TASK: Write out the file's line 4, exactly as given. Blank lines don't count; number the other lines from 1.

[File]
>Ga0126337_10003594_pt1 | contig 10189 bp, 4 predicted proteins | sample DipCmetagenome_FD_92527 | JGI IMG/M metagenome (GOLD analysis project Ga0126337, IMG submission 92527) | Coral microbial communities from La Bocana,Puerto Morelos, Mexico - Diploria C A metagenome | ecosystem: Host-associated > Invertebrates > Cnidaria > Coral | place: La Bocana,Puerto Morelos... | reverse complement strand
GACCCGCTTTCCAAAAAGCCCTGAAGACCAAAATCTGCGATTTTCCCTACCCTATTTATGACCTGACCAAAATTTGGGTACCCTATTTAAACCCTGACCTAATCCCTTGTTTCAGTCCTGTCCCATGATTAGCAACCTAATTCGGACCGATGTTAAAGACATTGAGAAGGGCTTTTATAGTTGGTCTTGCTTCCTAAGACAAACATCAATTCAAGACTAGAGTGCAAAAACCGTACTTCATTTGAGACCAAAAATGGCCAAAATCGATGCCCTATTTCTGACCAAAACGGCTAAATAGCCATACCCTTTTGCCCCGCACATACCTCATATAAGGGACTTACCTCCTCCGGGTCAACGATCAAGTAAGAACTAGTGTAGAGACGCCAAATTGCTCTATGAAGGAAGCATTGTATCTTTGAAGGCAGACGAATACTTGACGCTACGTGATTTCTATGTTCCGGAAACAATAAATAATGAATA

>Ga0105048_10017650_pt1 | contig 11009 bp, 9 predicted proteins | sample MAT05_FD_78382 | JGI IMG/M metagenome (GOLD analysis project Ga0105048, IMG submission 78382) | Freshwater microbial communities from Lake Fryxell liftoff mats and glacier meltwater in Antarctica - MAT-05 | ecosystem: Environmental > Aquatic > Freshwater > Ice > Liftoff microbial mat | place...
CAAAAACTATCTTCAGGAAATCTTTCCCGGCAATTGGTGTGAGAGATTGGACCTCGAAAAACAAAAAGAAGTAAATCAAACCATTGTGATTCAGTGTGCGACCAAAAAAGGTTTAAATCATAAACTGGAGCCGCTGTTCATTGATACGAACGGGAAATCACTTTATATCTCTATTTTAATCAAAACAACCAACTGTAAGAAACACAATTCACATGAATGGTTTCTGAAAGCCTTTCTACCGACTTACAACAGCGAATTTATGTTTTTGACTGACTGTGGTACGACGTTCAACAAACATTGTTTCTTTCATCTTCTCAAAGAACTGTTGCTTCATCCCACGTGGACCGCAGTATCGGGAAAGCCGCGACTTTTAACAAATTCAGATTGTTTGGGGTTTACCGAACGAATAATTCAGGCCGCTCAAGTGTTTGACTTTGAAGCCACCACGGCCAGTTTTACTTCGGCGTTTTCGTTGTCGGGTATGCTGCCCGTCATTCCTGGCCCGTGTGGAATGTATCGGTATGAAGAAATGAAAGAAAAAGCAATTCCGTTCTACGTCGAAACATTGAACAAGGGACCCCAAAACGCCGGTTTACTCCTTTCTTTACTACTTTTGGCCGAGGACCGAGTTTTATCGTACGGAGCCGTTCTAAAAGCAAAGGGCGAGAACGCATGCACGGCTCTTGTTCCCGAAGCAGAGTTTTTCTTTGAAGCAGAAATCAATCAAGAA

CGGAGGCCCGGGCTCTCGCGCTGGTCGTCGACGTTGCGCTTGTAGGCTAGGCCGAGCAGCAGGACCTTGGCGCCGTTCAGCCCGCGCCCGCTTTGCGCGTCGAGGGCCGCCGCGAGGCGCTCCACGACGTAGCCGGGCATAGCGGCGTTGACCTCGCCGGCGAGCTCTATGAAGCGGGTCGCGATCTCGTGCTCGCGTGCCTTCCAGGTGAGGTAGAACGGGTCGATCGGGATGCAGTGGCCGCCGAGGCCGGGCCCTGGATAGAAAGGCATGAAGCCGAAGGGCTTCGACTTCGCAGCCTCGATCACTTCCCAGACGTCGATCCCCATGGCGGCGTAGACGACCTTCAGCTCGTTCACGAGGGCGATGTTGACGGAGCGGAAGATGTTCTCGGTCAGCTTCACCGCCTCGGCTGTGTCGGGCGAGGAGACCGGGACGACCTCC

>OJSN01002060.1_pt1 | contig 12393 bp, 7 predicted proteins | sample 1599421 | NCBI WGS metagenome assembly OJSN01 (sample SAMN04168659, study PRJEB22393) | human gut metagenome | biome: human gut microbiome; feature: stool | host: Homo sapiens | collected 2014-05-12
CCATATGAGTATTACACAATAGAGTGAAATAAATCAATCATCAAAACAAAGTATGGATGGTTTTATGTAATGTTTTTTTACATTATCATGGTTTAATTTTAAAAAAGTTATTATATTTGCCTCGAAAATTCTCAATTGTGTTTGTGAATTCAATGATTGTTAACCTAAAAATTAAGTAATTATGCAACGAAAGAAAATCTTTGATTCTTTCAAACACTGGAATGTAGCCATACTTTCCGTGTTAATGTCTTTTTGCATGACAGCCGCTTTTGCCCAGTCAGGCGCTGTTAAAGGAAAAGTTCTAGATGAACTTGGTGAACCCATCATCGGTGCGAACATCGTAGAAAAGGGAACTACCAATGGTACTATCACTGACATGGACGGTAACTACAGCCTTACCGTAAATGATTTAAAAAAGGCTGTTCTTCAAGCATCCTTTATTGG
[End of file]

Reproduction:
CAAAAACTATCTTCAGGAAATCTTTCCCGGCAATTGGTGTGAGAGATTGGACCTCGAAAAACAAAAAGAAGTAAATCAAACCATTGTGATTCAGTGTGCGACCAAAAAAGGTTTAAATCATAAACTGGAGCCGCTGTTCATTGATACGAACGGGAAATCACTTTATATCTCTATTTTAATCAAAACAACCAACTGTAAGAAACACAATTCACATGAATGGTTTCTGAAAGCCTTTCTACCGACTTACAACAGCGAATTTATGTTTTTGACTGACTGTGGTACGACGTTCAACAAACATTGTTTCTTTCATCTTCTCAAAGAACTGTTGCTTCATCCCACGTGGACCGCAGTATCGGGAAAGCCGCGACTTTTAACAAATTCAGATTGTTTGGGGTTTACCGAACGAATAATTCAGGCCGCTCAAGTGTTTGACTTTGAAGCCACCACGGCCAGTTTTACTTCGGCGTTTTCGTTGTCGGGTATGCTGCCCGTCATTCCTGGCCCGTGTGGAATGTATCGGTATGAAGAAATGAAAGAAAAAGCAATTCCGTTCTACGTCGAAACATTGAACAAGGGACCCCAAAACGCCGGTTTACTCCTTTCTTTACTACTTTTGGCCGAGGACCGAGTTTTATCGTACGGAGCCGTTCTAAAAGCAAAGGGCGAGAACGCATGCACGGCTCTTGTTCCCGAAGCAGAGTTTTTCTTTGAAGCAGAAATCAATCAAGAA